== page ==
Chengdu, China

Unmasking Chengdu: Sichuan’s capital city embraces its ancient roots and modern renaissance

Photo by Janet Gyenes

I watch the transformation of a man’s face reflected in a long, horizontal mirror. He dips a thin brush into a blue-and-white dish, then methodically paints the makeup on his eyes. He murmurs to another man in this green room at Shufeng Yayun Teahouse while stippling colour on his lips with a fingertip, drawing the character he’ll embody in tonight’s Sichuan opera performance.   

Nearby, a younger man’s metamorphosis is complete. He’s wearing a blue-and-gold costume embroidered with dragon motifs and accessorized by a headpiece that has pink pompoms springing forth from its crown. The actor’s face is a stone mask of Chinese graffiti tagged with swaths of pink as he menaces a sword. His black Nike shoes break character. Seconds later, so does he, letting loose a broad grin.

Photo by Janet Gyenes

Here in Chengdu, casually dressed people of all ages start to settle into red rattan wing chairs as a woman places pots of jasmine tea and glassine bags stuffed with spicy-sweet popcorn on the tables. Red lanterns dance overhead. The breezy teahouse is a traditional venue for the Sichuan opera, which was born in Chengdu, and whose folkloric performances have endured since the 16th century.

In this megacity of 16 million people (capital of the Sichuan province in southwest China), markers of Chengdu’s evolution are everywhere. Architects have re-drawn the landscape with structures writ large. Extra large. Like the New Century Global Center, the world’s largest building by volume. It’s a futuristic Xanadu for the masses who cavort in this 140,000 square-metre pleasure dome brimming with 3,000-plus shops, hundreds of hotel rooms and even a beach. Although the idea of spending a day at the “seaside” in a landlocked megalopolis is paradoxically compelling, I continue to explore the cultural side of Chengdu, which has a rep for its chill factor.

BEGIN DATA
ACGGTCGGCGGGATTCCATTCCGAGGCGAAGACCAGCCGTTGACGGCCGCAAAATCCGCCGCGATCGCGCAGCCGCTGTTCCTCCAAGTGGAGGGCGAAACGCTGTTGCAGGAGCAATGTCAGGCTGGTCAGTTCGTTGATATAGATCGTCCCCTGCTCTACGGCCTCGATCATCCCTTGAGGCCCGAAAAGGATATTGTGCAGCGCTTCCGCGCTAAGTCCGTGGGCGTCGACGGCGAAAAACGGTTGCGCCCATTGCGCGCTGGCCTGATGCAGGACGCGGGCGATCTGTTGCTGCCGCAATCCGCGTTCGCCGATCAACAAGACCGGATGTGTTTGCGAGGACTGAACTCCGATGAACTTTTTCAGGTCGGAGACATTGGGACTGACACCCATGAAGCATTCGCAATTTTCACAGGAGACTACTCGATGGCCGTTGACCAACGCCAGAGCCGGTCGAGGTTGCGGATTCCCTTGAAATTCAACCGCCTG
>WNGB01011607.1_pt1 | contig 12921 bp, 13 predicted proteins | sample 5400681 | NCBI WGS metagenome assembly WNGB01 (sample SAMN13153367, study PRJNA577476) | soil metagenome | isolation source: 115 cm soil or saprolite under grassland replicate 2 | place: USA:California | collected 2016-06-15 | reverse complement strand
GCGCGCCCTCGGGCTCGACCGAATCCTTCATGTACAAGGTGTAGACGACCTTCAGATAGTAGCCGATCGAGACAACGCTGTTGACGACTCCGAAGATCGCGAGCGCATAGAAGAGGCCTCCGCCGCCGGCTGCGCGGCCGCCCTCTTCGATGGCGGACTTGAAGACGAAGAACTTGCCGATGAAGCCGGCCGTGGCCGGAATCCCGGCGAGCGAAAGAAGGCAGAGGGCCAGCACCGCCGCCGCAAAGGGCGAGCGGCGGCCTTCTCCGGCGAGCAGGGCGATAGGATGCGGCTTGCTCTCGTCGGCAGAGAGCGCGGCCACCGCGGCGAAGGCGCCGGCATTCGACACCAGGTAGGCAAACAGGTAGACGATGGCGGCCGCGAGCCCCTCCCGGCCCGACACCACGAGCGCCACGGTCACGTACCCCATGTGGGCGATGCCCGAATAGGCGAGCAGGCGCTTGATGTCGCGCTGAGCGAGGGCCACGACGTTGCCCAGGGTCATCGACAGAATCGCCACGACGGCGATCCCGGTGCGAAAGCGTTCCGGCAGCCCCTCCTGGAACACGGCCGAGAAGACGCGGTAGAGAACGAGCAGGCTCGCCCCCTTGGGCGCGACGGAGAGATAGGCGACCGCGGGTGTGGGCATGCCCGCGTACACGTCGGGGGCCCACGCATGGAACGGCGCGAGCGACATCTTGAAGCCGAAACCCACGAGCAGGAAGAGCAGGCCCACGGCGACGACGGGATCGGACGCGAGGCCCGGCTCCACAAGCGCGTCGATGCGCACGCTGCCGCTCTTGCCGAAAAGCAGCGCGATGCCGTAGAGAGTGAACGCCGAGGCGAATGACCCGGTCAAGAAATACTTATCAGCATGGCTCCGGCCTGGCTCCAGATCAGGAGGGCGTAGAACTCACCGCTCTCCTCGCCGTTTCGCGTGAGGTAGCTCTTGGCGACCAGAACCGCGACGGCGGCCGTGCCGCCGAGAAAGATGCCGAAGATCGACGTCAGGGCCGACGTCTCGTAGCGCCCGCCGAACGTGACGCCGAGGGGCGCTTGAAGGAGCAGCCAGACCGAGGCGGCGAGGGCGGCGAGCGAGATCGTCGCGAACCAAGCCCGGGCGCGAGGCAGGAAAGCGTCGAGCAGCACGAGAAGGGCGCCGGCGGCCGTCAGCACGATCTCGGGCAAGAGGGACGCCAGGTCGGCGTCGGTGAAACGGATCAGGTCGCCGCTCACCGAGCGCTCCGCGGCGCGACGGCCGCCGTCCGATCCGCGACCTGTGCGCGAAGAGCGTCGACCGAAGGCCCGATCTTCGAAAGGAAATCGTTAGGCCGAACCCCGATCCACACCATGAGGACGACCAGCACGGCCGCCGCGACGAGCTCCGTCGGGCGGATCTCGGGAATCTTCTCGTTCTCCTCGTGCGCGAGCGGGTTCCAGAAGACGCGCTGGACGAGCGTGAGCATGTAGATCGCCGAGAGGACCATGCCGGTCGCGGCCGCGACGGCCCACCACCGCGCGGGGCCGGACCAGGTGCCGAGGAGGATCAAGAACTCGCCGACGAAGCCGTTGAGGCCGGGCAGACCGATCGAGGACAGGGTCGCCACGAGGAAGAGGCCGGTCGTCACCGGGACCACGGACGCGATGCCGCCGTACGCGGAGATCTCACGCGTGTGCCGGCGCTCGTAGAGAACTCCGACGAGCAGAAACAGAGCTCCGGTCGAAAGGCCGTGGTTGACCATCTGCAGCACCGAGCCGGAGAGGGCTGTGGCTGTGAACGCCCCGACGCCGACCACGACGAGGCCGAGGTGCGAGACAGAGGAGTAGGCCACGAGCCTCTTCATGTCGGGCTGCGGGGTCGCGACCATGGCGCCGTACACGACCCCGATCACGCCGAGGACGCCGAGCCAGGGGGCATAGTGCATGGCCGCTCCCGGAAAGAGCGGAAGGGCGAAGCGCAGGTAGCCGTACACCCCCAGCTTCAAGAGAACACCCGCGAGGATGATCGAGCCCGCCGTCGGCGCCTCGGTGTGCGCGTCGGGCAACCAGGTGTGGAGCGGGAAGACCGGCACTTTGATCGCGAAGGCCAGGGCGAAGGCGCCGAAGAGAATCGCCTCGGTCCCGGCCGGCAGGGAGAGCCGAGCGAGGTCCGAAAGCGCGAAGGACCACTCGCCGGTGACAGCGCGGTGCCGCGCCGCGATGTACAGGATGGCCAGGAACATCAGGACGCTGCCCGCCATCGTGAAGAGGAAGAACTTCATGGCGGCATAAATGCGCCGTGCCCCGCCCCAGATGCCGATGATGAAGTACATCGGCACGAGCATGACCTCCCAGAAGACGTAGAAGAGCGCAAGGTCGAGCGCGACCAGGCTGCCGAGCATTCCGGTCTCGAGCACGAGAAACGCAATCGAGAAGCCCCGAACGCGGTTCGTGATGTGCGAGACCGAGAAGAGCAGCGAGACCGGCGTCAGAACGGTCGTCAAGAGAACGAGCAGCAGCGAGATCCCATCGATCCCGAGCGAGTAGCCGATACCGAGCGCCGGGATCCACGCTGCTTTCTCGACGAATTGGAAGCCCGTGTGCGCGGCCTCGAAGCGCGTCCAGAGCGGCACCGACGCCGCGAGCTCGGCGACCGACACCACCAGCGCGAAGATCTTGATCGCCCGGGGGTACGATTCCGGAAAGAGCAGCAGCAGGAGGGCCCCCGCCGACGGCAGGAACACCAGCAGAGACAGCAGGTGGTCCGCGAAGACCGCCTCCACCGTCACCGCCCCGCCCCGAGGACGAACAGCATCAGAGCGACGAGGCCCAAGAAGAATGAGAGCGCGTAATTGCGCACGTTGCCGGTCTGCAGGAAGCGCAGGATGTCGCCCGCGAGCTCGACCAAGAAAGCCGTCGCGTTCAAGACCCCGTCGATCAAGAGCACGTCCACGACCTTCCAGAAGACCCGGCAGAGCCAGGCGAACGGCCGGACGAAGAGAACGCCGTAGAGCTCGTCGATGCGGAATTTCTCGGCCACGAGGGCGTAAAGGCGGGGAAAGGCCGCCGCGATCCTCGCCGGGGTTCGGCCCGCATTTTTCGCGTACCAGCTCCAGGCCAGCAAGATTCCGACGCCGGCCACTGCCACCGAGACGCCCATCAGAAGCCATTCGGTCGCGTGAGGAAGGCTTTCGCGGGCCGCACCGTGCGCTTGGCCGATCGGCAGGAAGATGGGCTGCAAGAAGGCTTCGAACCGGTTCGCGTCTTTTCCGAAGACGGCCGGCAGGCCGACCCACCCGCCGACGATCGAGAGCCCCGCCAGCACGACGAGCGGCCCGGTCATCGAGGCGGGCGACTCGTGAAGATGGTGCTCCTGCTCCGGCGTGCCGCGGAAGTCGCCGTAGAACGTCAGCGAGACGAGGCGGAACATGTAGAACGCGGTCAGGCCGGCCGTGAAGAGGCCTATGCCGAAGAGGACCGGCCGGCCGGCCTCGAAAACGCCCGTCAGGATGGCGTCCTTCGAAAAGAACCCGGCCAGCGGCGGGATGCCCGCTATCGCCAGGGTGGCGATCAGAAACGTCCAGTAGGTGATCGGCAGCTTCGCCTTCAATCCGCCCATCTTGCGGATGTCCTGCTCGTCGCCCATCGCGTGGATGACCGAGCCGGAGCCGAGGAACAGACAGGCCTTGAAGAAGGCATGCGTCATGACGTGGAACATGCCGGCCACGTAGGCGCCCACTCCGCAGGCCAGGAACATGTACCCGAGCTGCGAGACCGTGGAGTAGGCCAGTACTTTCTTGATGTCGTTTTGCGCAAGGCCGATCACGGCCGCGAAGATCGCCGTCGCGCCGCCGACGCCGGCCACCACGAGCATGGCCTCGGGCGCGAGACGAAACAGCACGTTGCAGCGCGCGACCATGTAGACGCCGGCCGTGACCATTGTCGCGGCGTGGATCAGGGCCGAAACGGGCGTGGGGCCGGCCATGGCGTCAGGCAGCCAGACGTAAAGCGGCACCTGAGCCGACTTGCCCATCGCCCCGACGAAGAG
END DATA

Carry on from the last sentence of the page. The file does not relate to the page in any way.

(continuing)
Photo by Janet Gyenes

“You’re my hero!” a dinner companion gushes  when I fish another pork ball out of a volcanic pot of soup spiked with lip-numbing Sichuan peppercorns. We’re at a restaurant called Huangcheng Laoma, indulging in a leisurely meal of hotpot—one of the some 6,000 dishes that earned Chengdu its status as UNESCO’s premiere City of Gastronomy. Earlier that day, I got delightfully lost in the city’s ancient (and recently refurbished) alleys. Like the silk threads that form the Shu brocade for which Chengdu is famed, Kuan Xiangzi (Wide Alley) and Zhai Xiangzi (Narrow Alley) are intricate strands where knots of artisans hammer silver into jewellery, carve names into stone “chops” and hawk snacks such as glistening fried duck and rabbit, dried yak meat and skewers of sticky doughnut-like sweets.

Photo by Janet Gyenes

Naturally, there are scads of panda-themed souvenirs, too. I also visited the Chengdu Research Base of Giant Panda Breeding and watched a handful of the 150 black-and-white bears, along with raccoon-like red pandas, in their natural habitat. Situated in a lush bamboo forest just 10 km outside the city core, the research base is emblematic of Chengdu’s strong ties to its history (the giant panda has lived in the region for 4,000-plus years), connecting its natural wonders to those shaping its future.  — Janet Gyenes

More: Check out gochengdu.cn